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# Lab10 - Lab 10 Capacitors and inductors in AC circuits and...

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Lab 10: Capacitors and inductors in AC circuits, and electrical resonance 1 Introduction Capacitors and inductors can be used to store energy in electrical circuits in the form of electric fields and magnetic fields respectively. This lab will introduce you to the behavior of these elements in alternating current (AC) circuits. The lab will also cover exper- iments associated with the phenomenon of resonance in simple circuits with a resistor, an inductor and a capacitor. Depending on the values of the inductor and capacitor, these circuits can be made to select or respond to specific resonant frequencies. Such circuits are used in radios and television sets to tune to various frequencies or channels. The principle of resonance is widely used in the design of electrical circuits. EXERCISES 1 AND 2 PERTAIN TO THE BACKGROUND CONCEPTS AND EXER- CISES 3 - 5 PERTAIN TO THE EXPERI- MENTAL SECTIONS. 2 Background When a resistor is connected to an AC voltage source, the voltage is given by, V ( t ) = V 0 sin ( ωt ) (1) The current through the resistor is simply given by Ohm’s law as, I ( t ) = V 0 R sin ( ωt ) (2) The current has the same frequency ( f = ω 2 π ) and phase as the voltage source. When the AC source is connected to a capacitor C , the charge on the plates of the capacitor is given by, Q ( t ) = CV ( t ) (3) Differentiating equation 3, and using I = dQ dt , we get, I = C dV dt (4) MT65 MT86 MT67 MT86MT40MT116MT41 MT116 MT73MT40MT116MT41 MT116 MT84MT47MT50 MT84 MT84MT47MT50 MT84 Figure 1: Voltage and current in an AC capacitor circuit. The time period T = 1 f Since V = V 0 sin ( ωt ), equation 4 gives, I = ωCV 0 cos ( ωt ) = ωCV 0 sin ( ωt + π 2 ) (5) Equation 5 shows that the capacitor introduces a phase difference between the voltage and current since the current in the capacitor leads the voltage by 90 (figure 1). The quantity ωCV 0 in equation 5 can be identified as the amplitude of the current I 0 . In analogy with Ohm’s law we can write, I 0 = V 0 X C (6) where the impedance X C is the capacitive reactance (measured in ohms), X C = 1 ωC . The impedance is clearly frequency dependent. At high frequencies it tends to zero since the current through the capacitor ( C dV dt ) increases with frequency.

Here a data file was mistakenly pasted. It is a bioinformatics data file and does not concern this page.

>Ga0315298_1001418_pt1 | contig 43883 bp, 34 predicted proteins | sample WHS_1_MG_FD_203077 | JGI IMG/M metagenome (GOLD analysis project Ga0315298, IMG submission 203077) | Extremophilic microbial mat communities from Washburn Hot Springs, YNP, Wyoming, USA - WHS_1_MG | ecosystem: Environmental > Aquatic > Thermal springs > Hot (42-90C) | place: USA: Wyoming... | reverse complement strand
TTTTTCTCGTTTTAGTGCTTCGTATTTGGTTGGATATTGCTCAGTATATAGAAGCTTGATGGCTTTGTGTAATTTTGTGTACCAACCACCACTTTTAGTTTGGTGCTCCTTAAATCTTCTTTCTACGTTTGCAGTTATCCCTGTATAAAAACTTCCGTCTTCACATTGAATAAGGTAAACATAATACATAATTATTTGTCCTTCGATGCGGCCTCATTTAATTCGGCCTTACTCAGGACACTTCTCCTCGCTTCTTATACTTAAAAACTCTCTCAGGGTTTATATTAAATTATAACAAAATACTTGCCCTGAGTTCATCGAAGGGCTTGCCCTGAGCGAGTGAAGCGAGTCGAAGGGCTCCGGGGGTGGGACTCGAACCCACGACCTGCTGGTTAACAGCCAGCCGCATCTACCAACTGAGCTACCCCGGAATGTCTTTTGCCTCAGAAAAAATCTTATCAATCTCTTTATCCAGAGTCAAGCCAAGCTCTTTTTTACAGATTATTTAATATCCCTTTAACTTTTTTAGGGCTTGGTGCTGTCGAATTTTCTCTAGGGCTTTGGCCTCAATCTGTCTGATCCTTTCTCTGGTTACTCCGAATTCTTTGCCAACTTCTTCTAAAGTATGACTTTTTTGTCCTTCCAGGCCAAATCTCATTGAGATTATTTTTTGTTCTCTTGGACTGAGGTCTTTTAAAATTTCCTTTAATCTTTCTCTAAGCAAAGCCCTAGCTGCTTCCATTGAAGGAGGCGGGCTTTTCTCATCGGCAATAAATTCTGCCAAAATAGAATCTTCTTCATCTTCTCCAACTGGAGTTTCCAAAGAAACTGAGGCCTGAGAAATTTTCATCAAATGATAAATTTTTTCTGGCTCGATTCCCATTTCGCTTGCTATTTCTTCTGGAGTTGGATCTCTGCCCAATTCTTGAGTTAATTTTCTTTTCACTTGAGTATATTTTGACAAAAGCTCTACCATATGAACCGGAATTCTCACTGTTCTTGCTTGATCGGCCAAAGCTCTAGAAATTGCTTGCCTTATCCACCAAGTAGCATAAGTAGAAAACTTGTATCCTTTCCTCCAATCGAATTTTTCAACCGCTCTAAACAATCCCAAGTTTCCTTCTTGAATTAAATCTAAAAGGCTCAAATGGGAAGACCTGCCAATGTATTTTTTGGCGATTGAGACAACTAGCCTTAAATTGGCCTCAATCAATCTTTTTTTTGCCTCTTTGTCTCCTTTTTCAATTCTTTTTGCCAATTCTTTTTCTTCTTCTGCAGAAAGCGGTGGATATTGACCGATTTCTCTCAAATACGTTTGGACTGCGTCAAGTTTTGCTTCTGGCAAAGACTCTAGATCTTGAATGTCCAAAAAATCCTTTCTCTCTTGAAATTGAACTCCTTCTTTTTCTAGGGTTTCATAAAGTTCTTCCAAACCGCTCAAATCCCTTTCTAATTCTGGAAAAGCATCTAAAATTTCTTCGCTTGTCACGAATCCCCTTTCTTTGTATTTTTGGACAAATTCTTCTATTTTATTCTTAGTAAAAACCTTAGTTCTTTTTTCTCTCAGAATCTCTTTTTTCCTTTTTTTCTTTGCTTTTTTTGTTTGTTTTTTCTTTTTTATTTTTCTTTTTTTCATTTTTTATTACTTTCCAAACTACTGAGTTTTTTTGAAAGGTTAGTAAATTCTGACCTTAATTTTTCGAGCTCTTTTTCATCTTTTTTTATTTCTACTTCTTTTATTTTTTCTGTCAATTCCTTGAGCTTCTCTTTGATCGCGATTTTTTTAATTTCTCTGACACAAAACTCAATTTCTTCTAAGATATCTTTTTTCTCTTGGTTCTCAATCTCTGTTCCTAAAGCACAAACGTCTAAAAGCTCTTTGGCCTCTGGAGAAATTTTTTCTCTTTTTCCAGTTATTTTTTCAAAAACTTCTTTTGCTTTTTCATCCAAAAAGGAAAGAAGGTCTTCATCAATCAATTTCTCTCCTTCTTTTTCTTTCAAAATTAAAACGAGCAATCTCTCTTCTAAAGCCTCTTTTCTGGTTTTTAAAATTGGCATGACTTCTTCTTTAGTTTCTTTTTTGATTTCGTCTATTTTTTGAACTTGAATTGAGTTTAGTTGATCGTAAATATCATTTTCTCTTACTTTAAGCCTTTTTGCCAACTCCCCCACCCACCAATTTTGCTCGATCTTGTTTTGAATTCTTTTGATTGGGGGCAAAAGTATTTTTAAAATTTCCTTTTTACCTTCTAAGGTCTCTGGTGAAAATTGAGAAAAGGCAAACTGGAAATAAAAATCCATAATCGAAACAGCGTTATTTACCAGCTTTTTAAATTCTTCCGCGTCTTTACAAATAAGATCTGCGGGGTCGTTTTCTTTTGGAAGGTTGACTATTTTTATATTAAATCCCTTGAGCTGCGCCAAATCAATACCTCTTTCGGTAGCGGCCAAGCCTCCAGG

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Lab10 - Lab 10 Capacitors and inductors in AC circuits and...

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